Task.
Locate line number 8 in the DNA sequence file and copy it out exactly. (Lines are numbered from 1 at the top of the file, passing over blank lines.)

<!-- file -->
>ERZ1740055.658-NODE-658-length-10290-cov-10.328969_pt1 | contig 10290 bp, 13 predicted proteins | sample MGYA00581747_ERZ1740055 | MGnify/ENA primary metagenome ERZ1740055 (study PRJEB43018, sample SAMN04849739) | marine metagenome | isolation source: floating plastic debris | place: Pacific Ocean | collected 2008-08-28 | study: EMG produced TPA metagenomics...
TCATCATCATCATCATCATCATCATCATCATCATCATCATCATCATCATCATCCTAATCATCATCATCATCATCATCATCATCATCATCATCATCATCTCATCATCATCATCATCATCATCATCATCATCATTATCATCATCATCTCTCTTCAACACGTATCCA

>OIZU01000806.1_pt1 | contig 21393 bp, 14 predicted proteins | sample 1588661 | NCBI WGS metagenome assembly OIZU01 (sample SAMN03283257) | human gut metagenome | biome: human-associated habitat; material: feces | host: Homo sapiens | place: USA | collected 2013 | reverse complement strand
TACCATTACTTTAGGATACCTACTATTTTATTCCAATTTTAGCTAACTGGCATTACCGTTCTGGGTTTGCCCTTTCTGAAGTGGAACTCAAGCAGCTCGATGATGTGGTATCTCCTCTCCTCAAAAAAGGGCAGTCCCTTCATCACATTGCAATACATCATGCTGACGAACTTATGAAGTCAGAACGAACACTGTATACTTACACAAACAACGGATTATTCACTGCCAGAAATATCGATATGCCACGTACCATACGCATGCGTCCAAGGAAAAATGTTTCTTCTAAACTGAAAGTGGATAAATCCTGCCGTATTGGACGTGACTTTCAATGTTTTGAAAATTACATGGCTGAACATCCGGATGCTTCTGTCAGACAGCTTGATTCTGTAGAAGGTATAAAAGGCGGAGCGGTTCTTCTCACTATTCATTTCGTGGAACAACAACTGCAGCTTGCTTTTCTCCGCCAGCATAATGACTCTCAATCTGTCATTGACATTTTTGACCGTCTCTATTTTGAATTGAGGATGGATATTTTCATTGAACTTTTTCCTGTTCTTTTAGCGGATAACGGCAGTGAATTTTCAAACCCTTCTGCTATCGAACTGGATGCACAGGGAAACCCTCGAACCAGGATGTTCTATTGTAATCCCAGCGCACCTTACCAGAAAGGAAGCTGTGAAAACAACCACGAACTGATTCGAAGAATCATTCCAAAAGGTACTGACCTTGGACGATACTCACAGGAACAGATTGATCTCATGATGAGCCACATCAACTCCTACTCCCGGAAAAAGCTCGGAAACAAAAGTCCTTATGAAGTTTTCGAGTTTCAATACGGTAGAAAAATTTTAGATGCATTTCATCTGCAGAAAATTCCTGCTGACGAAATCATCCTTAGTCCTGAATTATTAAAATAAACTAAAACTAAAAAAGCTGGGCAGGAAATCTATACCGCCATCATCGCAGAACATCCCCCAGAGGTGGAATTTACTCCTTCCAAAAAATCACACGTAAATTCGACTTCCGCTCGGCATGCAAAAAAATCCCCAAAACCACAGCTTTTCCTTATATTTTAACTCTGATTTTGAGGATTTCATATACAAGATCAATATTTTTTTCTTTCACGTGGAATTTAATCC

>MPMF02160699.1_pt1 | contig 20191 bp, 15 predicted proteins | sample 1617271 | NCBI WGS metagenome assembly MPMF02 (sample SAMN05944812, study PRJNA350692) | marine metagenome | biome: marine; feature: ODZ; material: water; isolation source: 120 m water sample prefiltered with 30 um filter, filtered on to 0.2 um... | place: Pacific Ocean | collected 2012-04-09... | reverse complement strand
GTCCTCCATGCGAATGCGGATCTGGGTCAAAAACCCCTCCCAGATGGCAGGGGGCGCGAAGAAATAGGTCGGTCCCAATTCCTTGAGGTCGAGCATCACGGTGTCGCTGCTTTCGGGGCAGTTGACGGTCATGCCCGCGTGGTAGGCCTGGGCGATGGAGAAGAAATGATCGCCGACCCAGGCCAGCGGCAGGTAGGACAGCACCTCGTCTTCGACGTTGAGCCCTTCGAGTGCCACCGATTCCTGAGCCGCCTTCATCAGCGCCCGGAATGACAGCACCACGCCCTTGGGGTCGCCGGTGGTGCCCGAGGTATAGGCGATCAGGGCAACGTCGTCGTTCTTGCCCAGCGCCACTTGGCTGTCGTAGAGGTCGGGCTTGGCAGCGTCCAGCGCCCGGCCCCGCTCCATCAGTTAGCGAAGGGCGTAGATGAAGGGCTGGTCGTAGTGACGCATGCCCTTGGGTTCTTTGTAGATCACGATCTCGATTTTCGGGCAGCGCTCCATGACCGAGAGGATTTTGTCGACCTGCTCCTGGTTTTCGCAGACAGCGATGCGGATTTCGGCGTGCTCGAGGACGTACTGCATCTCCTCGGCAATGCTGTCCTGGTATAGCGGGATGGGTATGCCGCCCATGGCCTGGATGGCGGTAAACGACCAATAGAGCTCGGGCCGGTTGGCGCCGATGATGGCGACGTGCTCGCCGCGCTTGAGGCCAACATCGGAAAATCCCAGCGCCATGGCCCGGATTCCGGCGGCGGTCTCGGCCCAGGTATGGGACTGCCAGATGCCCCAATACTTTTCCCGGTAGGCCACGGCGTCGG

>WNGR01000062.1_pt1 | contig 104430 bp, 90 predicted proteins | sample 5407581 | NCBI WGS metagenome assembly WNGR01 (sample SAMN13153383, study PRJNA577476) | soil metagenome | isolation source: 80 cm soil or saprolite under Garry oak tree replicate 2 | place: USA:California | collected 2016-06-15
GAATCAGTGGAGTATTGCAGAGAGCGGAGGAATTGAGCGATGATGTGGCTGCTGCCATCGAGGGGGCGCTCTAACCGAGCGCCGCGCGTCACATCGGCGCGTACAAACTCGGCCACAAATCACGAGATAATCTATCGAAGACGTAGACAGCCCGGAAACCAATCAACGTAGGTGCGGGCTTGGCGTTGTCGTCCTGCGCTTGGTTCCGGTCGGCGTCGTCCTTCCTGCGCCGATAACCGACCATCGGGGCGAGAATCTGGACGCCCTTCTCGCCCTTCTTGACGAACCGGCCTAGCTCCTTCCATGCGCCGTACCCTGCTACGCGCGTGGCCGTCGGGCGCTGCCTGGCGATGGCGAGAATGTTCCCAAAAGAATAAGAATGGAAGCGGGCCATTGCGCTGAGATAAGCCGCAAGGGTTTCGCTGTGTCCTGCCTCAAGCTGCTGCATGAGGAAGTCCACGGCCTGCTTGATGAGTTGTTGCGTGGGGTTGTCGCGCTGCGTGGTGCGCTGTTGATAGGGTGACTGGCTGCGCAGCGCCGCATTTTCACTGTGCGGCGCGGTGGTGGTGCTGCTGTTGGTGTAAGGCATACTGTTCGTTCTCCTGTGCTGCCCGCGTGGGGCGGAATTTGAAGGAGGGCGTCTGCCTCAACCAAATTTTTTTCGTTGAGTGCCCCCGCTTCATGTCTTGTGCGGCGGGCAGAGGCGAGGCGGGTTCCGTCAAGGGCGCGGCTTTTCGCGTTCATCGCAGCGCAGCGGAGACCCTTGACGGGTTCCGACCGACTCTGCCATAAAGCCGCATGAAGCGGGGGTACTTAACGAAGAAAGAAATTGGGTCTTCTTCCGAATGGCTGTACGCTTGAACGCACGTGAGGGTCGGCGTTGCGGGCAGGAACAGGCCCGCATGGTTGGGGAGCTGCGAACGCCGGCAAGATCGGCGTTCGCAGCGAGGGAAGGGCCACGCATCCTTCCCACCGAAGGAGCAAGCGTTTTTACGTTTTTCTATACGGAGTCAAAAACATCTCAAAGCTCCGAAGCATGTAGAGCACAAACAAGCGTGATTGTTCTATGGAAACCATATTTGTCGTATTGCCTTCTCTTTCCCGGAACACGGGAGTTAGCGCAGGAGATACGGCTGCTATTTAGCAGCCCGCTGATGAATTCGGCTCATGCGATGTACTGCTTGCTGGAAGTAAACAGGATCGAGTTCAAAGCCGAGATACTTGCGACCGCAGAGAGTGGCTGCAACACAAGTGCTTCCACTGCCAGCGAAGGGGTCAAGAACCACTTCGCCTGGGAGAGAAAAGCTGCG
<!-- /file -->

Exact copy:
GAATCAGTGGAGTATTGCAGAGAGCGGAGGAATTGAGCGATGATGTGGCTGCTGCCATCGAGGGGGCGCTCTAACCGAGCGCCGCGCGTCACATCGGCGCGTACAAACTCGGCCACAAATCACGAGATAATCTATCGAAGACGTAGACAGCCCGGAAACCAATCAACGTAGGTGCGGGCTTGGCGTTGTCGTCCTGCGCTTGGTTCCGGTCGGCGTCGTCCTTCCTGCGCCGATAACCGACCATCGGGGCGAGAATCTGGACGCCCTTCTCGCCCTTCTTGACGAACCGGCCTAGCTCCTTCCATGCGCCGTACCCTGCTACGCGCGTGGCCGTCGGGCGCTGCCTGGCGATGGCGAGAATGTTCCCAAAAGAATAAGAATGGAAGCGGGCCATTGCGCTGAGATAAGCCGCAAGGGTTTCGCTGTGTCCTGCCTCAAGCTGCTGCATGAGGAAGTCCACGGCCTGCTTGATGAGTTGTTGCGTGGGGTTGTCGCGCTGCGTGGTGCGCTGTTGATAGGGTGACTGGCTGCGCAGCGCCGCATTTTCACTGTGCGGCGCGGTGGTGGTGCTGCTGTTGGTGTAAGGCATACTGTTCGTTCTCCTGTGCTGCCCGCGTGGGGCGGAATTTGAAGGAGGGCGTCTGCCTCAACCAAATTTTTTTCGTTGAGTGCCCCCGCTTCATGTCTTGTGCGGCGGGCAGAGGCGAGGCGGGTTCCGTCAAGGGCGCGGCTTTTCGCGTTCATCGCAGCGCAGCGGAGACCCTTGACGGGTTCCGACCGACTCTGCCATAAAGCCGCATGAAGCGGGGGTACTTAACGAAGAAAGAAATTGGGTCTTCTTCCGAATGGCTGTACGCTTGAACGCACGTGAGGGTCGGCGTTGCGGGCAGGAACAGGCCCGCATGGTTGGGGAGCTGCGAACGCCGGCAAGATCGGCGTTCGCAGCGAGGGAAGGGCCACGCATCCTTCCCACCGAAGGAGCAAGCGTTTTTACGTTTTTCTATACGGAGTCAAAAACATCTCAAAGCTCCGAAGCATGTAGAGCACAAACAAGCGTGATTGTTCTATGGAAACCATATTTGTCGTATTGCCTTCTCTTTCCCGGAACACGGGAGTTAGCGCAGGAGATACGGCTGCTATTTAGCAGCCCGCTGATGAATTCGGCTCATGCGATGTACTGCTTGCTGGAAGTAAACAGGATCGAGTTCAAAGCCGAGATACTTGCGACCGCAGAGAGTGGCTGCAACACAAGTGCTTCCACTGCCAGCGAAGGGGTCAAGAACCACTTCGCCTGGGAGAGAAAAGCTGCG